First, the nutshell answer: structured data is everything a search engine would want to know about a webpage, all organized by agreed standards and written into the page code for easy access by all search engines.
Now, starting over with a little more detail (and ending with Why You Care):
Webpages are created using HTML—which is a markup language, not a programming language. In other words, you can't use HTML to write programs that compute things; by itself, HTML can only organize textual information and display it for you.
HTML organizes its information by “marking it up,” by adding tags and brackets around pieces of information. Some of this is just cosmetic, but some of it is quite functional; for instance, an H1 tag is a very clear sign to search engines that “this thing is a headline, treat it accordingly.”
Our last piece here: some of the stuff written in a page's HTML isn't visible on the front end. A lot of this stuff is called metadata (because it's data about the rest of the data), and this page metadata is where search engines get a lot of their clues about how to interpret a page's content.
Which brings us to our more specific definition of Structured Data: it's a specific part of each webpage's HTML metadata specifically intended for use by search engines.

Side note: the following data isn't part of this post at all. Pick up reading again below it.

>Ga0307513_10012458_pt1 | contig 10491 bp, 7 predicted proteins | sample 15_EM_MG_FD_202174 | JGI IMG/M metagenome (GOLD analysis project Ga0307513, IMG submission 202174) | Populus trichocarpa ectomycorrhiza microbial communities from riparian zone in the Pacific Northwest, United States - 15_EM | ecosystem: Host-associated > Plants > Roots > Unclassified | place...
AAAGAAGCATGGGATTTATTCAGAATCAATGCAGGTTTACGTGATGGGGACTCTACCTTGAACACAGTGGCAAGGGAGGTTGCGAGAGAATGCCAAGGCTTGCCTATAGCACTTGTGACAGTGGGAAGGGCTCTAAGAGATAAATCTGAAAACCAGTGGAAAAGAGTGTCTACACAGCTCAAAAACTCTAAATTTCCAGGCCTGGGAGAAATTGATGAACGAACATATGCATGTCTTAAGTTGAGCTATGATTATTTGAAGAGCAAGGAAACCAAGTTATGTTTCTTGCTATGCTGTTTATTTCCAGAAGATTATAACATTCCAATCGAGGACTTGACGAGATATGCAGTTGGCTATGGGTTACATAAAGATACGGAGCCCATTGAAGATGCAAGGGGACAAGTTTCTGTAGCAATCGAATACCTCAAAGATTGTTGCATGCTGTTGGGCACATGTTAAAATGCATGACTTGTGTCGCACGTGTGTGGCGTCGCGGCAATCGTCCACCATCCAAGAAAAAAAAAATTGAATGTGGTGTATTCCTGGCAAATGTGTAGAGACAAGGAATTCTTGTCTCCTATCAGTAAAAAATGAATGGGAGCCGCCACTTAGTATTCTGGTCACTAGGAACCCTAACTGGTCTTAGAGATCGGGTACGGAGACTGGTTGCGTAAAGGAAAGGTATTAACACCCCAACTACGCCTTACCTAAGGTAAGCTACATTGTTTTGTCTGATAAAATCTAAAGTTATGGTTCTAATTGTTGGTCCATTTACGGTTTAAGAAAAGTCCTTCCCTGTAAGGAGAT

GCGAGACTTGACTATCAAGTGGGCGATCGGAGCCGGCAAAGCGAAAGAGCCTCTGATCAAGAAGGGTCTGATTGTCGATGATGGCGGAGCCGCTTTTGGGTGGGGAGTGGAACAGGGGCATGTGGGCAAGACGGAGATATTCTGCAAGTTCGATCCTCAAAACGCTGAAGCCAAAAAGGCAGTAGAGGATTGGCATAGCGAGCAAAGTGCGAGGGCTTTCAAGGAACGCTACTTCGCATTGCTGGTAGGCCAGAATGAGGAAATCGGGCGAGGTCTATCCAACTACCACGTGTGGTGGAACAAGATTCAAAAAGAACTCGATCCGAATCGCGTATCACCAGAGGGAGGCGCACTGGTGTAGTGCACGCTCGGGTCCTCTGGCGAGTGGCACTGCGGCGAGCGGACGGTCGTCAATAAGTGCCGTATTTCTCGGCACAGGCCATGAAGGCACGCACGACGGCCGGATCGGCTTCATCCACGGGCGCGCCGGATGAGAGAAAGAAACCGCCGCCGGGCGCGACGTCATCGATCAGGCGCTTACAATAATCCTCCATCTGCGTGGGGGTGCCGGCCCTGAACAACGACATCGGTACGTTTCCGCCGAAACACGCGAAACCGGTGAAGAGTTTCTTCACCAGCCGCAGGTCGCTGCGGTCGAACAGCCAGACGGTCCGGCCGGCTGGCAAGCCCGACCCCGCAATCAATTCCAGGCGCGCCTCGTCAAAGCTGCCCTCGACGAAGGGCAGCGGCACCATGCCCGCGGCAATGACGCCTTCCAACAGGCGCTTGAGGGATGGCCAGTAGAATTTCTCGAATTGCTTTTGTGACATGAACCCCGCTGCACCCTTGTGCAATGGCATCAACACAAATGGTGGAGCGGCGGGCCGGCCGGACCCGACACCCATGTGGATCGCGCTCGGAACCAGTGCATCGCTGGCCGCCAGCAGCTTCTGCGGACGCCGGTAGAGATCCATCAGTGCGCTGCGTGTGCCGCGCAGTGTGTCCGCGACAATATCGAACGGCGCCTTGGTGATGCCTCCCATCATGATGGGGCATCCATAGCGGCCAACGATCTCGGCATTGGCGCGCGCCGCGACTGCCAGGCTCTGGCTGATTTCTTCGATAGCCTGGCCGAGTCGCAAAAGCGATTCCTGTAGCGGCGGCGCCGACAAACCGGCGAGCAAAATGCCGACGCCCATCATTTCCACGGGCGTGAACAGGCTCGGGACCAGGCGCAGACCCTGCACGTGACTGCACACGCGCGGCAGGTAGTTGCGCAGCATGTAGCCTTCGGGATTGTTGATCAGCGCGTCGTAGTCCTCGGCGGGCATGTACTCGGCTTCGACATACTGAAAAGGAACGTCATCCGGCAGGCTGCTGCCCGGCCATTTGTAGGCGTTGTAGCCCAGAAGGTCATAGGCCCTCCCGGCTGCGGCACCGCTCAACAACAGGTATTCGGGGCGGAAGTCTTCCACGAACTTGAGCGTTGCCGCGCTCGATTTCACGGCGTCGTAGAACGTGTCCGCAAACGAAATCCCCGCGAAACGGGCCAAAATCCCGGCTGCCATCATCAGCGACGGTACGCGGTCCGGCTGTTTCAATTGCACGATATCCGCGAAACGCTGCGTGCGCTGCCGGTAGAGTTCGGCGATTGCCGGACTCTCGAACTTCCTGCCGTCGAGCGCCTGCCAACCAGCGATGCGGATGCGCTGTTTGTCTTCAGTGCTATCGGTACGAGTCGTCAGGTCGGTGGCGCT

So now what?
Why You (Might) Care
Nutshell Answer: Proper use of structured data is one criterion for “special treatment” within Google's search results.
More broadly, implementing structured data on your pages is just “good SEO form” and will make it easier for search engines to serve your content to others. But it's important to clarify that it's up to each search engine what they do, exactly, with the structured data; if we're being realistic and ignoring everyone but Google, it's enough that Google puts weight in this.
More specifically: Google uses structured data (or parts of it) to evaluate who qualifies to have rich results displayed on Google's search-result pages. The idea here is that (A) Google wants to be able to show rich results directly on their results page, but (B) they need more information from content publishers to be able to identify those rich results accurately and reliably.
We'd definitely recommend Search Engine Journal's beginners' guide here if you want to learn more and see how this applies to you.
You could also skip straight to Google's Webmaster Blog for posts like this one, which explains how to include licensing information with your photos for parsing by Google Images (and potential use in Google results thereafter).